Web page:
Republished with permission from the Whitman College Peer Listener Handbook Note: The handbook is an excellent resource, especially when listening in person, however it does not perfectly mesh with LiveWire's "Peer Answers" philosophy.
As a listener, your responsibility is to help the person find their own solution. You do not give advice or tell them what to do. Use the decision-making model with open questions.
What's the problem?
How do you want this situation to change?
So what's bothering you is...
What have you tried already?
What are you thinking about doing?
Have you ever been in this situation before? What did you do?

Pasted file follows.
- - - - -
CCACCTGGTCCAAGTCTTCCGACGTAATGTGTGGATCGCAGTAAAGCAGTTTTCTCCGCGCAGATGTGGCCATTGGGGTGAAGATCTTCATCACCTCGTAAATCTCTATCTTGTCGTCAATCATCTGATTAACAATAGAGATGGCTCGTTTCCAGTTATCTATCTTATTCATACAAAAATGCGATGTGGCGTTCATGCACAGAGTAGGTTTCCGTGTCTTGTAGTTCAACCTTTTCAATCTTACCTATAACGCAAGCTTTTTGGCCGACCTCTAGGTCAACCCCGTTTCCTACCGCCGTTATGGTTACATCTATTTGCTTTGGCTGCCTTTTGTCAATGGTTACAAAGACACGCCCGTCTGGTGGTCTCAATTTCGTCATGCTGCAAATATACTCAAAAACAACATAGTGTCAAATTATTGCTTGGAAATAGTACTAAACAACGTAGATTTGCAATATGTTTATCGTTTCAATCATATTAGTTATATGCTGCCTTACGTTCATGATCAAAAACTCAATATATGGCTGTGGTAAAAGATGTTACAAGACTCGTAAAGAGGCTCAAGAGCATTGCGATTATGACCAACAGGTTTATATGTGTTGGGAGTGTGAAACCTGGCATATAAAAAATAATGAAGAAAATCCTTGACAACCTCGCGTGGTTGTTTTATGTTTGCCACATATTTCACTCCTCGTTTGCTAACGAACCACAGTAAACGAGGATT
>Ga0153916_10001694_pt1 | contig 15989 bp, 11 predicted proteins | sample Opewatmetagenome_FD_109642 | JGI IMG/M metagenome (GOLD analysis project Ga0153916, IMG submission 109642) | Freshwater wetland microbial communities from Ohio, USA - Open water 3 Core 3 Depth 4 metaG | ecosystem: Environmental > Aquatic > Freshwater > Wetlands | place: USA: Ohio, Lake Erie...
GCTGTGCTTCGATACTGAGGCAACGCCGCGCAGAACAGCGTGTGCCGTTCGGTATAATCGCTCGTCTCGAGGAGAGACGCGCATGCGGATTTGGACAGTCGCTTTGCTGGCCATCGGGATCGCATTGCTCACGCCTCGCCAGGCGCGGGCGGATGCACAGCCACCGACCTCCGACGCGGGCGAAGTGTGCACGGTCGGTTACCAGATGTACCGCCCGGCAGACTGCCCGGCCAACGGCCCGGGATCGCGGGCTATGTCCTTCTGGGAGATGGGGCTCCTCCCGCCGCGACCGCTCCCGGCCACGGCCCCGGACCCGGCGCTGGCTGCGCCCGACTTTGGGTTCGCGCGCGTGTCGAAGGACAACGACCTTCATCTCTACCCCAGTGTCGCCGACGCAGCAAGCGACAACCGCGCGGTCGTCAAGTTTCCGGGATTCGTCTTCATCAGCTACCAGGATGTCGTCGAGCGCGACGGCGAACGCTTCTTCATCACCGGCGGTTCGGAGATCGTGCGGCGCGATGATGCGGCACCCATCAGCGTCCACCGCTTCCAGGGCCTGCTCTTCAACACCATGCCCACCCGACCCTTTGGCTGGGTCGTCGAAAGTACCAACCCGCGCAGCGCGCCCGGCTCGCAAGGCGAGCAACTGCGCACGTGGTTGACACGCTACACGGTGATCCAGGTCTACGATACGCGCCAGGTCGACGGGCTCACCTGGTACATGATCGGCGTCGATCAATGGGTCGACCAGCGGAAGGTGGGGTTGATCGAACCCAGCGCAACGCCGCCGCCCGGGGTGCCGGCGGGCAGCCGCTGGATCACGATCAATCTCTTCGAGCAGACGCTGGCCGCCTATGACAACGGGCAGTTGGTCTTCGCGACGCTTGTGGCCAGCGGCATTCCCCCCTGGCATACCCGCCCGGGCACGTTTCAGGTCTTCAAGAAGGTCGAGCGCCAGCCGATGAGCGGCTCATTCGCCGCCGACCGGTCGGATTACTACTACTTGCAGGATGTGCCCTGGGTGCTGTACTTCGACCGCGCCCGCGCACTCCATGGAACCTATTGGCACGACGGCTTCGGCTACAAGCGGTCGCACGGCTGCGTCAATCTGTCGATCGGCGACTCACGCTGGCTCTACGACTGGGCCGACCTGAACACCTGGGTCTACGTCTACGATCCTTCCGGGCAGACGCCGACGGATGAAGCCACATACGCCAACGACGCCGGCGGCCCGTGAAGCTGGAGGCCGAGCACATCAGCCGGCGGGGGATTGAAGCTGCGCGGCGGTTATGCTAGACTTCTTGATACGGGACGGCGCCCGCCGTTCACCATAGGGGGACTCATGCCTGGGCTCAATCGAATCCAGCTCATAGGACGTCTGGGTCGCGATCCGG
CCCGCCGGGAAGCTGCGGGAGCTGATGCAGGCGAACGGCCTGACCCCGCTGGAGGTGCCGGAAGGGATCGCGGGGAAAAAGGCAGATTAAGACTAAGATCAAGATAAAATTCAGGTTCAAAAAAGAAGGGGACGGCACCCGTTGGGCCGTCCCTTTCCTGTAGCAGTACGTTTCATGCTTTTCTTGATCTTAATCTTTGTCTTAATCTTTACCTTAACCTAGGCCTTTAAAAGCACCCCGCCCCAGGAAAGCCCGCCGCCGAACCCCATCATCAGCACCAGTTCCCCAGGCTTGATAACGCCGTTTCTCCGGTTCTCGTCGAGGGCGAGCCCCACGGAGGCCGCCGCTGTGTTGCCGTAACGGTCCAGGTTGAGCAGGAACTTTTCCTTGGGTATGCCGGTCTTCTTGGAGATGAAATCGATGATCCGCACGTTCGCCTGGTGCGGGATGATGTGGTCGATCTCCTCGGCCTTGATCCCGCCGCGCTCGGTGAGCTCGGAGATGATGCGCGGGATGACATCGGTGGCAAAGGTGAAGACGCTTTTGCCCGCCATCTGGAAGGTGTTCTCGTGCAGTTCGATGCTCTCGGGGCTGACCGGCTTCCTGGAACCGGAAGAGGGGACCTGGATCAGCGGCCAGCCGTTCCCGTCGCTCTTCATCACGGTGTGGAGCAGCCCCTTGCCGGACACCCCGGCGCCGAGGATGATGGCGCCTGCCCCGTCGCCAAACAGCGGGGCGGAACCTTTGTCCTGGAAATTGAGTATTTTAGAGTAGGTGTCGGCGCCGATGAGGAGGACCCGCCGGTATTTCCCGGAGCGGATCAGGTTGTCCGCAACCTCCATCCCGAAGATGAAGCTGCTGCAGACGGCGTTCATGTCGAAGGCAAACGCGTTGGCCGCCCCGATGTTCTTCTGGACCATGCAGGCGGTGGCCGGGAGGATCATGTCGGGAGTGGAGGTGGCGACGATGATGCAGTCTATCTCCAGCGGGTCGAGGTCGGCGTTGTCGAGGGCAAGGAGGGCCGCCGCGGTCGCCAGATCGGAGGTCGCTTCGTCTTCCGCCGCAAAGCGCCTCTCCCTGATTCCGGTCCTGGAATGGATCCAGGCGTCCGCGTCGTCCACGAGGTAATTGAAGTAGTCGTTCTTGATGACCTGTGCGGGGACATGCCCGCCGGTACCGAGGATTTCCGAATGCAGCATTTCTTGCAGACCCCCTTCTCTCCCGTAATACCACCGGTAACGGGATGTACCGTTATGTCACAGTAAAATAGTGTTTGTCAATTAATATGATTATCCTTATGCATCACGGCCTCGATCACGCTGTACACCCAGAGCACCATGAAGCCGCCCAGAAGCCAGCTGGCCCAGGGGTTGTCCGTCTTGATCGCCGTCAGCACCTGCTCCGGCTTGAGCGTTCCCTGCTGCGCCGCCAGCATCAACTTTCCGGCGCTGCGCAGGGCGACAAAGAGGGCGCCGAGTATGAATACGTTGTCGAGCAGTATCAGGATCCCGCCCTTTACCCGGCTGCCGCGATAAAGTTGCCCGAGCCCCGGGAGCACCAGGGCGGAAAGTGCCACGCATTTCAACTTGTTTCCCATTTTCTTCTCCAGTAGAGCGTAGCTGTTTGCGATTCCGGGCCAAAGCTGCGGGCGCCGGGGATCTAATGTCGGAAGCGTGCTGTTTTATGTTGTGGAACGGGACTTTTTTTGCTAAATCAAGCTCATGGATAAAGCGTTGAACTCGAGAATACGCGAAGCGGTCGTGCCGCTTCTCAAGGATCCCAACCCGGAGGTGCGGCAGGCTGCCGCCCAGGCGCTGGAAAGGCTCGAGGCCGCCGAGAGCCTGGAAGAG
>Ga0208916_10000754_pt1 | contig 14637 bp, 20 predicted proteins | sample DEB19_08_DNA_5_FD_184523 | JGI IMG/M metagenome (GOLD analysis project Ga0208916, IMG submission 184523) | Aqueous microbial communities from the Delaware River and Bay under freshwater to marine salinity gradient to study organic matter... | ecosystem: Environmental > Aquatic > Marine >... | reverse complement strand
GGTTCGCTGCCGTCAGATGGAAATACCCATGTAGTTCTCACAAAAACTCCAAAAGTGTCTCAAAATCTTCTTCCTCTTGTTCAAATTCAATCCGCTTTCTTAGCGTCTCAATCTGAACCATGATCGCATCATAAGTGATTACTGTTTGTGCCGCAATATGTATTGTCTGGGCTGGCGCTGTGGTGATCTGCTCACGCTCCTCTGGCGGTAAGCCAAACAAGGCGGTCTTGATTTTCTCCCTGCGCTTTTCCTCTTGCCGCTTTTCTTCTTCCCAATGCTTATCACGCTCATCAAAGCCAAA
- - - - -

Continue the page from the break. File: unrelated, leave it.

What else do you think you could do?
Could anyone else help you with this?
What have others you've talked with suggested?
What do you think would happen if you...
What might keep you from trying...
What would other people say/do if you did that?
What do you see that's good about that idea?
What do you see that's bad about that idea?
That sounds like you think it will work right now. What might happen in the long run if you did that?
On the other hand, ____________________ might also happen.
What do you think feels best?
What do you think you should do?
What are other people telling you to do?
What would you be comfortable trying?
How are you feeling about... ?
Do you want me to go with you to _________________?
Can I help you to do _________________?
When do you think you'll try this?
If it's okay with you, I'd like to check back with you to see how you're doing?
What did not worked?
What can you do differently to make the plan go better?
Remember to used open questions and listening skills throughout the discussion.